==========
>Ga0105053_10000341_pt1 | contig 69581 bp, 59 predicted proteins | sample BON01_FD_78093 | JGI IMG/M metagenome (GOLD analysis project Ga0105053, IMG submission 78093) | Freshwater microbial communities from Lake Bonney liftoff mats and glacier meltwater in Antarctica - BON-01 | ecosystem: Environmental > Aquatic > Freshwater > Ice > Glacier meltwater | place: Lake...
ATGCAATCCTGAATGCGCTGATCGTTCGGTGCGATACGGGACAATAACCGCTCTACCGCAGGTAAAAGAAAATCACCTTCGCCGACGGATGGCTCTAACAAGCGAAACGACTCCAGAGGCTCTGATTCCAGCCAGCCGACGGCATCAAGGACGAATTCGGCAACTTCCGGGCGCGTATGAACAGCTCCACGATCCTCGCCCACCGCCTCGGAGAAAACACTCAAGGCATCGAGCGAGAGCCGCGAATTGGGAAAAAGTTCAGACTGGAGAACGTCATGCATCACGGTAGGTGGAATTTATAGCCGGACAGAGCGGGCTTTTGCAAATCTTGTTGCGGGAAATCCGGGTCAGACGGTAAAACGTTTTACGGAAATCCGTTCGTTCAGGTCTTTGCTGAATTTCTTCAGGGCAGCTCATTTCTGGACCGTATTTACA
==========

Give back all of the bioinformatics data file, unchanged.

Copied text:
>Ga0105053_10000341_pt1 | contig 69581 bp, 59 predicted proteins | sample BON01_FD_78093 | JGI IMG/M metagenome (GOLD analysis project Ga0105053, IMG submission 78093) | Freshwater microbial communities from Lake Bonney liftoff mats and glacier meltwater in Antarctica - BON-01 | ecosystem: Environmental > Aquatic > Freshwater > Ice > Glacier meltwater | place: Lake...
ATGCAATCCTGAATGCGCTGATCGTTCGGTGCGATACGGGACAATAACCGCTCTACCGCAGGTAAAAGAAAATCACCTTCGCCGACGGATGGCTCTAACAAGCGAAACGACTCCAGAGGCTCTGATTCCAGCCAGCCGACGGCATCAAGGACGAATTCGGCAACTTCCGGGCGCGTATGAACAGCTCCACGATCCTCGCCCACCGCCTCGGAGAAAACACTCAAGGCATCGAGCGAGAGCCGCGAATTGGGAAAAAGTTCAGACTGGAGAACGTCATGCATCACGGTAGGTGGAATTTATAGCCGGACAGAGCGGGCTTTTGCAAATCTTGTTGCGGGAAATCCGGGTCAGACGGTAAAACGTTTTACGGAAATCCGTTCGTTCAGGTCTTTGCTGAATTTCTTCAGGGCAGCTCATTTCTGGACCGTATTTACA